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I know what the fly does....just looking for better ways to adapt it to certain situations...ex. A different type of collar...not trying to take anything away from the original pattern just looking for different variations that other people might have tried...I like playing around with patterns thanks for your responses

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Here is what I use. Color variant of a moto's minnow. I do several colors. Easy to tie.

 

MWL

post-30178-0-25912500-1396025513_thumb.jpg

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I had never tied this fly before, so I looked it up and carefully followed Jack Gartside's instructions. I think I understand your problem now. This fly is tied by palmering marabou the length of the body. The point is, "palmering" is a open wind up the hook shank, like on a wooly bugger. If you make your wraps touching, or nearly touching, as in an Alaskabou fly, you'll wind up with a nice big puffball. On the other hand, if you space your winds out a bit, you'll get a more sparse, and more tapered body a la Jack's examples.

 

If you check out Jack's tutorial, you'll also notice the pictures of his flies. The two tone flies are layered, not palmered. He doesn't explain how he did that, though.

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Cheech, I respect you but I think you are wrong on this one. Getting a fly wet and then looking at it out of water will not tell you what it looks like in the water. Actually, a fly that is dry and out of water looks much as a fly does in the water. The only difference beiing when it is being pulled through the current. As soon as it stops, it puffs back up and looks like it does when it is dry and in the air. When you jerk a streamer through the water, it pulsates. Becoming fluffy and skinny as the speed increases and decreases. During a dead drift it does not look streamlined.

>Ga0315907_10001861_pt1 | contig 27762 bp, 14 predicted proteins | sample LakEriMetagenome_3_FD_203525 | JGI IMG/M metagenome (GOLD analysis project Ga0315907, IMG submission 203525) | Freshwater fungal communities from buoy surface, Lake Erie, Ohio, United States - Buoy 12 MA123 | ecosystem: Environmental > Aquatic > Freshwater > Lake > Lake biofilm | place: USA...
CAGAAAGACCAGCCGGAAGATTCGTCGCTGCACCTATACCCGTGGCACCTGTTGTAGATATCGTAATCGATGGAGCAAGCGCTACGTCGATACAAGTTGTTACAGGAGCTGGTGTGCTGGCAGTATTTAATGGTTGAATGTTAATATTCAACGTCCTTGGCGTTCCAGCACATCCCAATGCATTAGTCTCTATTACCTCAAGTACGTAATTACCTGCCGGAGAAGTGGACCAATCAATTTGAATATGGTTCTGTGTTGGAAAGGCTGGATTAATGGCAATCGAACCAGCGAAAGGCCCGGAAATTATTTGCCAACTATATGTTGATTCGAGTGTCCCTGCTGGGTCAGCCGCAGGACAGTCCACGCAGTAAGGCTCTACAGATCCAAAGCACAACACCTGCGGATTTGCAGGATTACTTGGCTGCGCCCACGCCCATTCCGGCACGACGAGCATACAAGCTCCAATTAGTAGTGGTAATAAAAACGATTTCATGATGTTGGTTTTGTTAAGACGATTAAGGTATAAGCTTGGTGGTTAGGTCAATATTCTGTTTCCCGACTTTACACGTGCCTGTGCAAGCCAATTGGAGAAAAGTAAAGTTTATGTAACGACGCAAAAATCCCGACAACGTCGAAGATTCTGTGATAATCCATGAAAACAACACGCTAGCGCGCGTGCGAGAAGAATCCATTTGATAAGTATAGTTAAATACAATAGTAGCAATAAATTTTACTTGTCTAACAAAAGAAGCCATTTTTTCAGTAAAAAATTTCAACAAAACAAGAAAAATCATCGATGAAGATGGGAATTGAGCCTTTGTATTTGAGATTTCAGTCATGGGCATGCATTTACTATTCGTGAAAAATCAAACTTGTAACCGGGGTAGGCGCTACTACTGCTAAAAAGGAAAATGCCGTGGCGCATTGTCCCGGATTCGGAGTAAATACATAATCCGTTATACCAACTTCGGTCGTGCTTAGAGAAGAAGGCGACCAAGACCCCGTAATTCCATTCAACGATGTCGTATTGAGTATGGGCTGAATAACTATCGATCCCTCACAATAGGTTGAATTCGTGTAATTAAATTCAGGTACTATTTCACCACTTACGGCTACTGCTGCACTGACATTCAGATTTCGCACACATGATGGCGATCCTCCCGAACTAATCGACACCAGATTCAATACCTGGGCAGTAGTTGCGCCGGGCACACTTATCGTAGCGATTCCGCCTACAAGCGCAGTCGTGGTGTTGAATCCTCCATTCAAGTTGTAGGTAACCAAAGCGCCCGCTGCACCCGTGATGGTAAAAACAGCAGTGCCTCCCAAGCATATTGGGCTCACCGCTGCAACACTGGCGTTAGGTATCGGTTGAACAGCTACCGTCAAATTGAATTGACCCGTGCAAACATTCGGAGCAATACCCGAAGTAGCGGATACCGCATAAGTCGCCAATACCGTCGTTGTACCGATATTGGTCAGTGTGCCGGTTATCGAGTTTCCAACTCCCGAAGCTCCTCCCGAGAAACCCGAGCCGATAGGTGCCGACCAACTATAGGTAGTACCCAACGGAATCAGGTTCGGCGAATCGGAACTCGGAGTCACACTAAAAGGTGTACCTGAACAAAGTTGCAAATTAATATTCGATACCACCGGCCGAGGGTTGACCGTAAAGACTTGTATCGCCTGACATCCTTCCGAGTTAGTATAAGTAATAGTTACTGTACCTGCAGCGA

I always chuckle when people get their flies wet and take pictures of them to show us what they look like wet.

I'll stand behind what I wrote. It is VERY important to know what your fly looks like wet. You already know what it will look like out of the water (as you said), but without getting it wet, you really won't know what it looks like while it's moving through the water (Which happens a lot).

In a river, 90% of the time, the fly will have some kind of water pushing past it. When you strip it, it will slim down a lot, and in between strips, it may puff out a bit, but it will still be under the influence of current. Only in a back eddy in very calm water will it completely puff out for an extended period of time.

 

I always chuckle when guys tie sculpin patterns with single plumes of marabou puffing out like pectoral fins. They look great on dry land, but they just slim right down with the rest of the fly once it hits water.

 

I recently did a seminar on tying streamers, and 90% of the battle is understanding the properties of different materials. You need to know what they do dry and wet. Also, sometimes when you combine different materials they will have different properties dry and wet.